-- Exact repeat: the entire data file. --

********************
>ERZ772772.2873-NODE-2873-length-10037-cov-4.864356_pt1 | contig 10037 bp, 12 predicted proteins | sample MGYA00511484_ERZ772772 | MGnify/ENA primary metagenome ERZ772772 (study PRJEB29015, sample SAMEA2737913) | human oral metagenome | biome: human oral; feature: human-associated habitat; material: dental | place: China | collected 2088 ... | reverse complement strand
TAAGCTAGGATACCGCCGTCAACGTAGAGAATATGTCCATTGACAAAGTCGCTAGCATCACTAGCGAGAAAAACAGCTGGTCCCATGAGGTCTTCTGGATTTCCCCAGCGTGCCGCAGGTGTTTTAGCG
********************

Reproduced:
>ERZ772772.2873-NODE-2873-length-10037-cov-4.864356_pt1 | contig 10037 bp, 12 predicted proteins | sample MGYA00511484_ERZ772772 | MGnify/ENA primary metagenome ERZ772772 (study PRJEB29015, sample SAMEA2737913) | human oral metagenome | biome: human oral; feature: human-associated habitat; material: dental | place: China | collected 2088 ... | reverse complement strand
TAAGCTAGGATACCGCCGTCAACGTAGAGAATATGTCCATTGACAAAGTCGCTAGCATCACTAGCGAGAAAAACAGCTGGTCCCATGAGGTCTTCTGGATTTCCCCAGCGTGCCGCAGGTGTTTTAGCG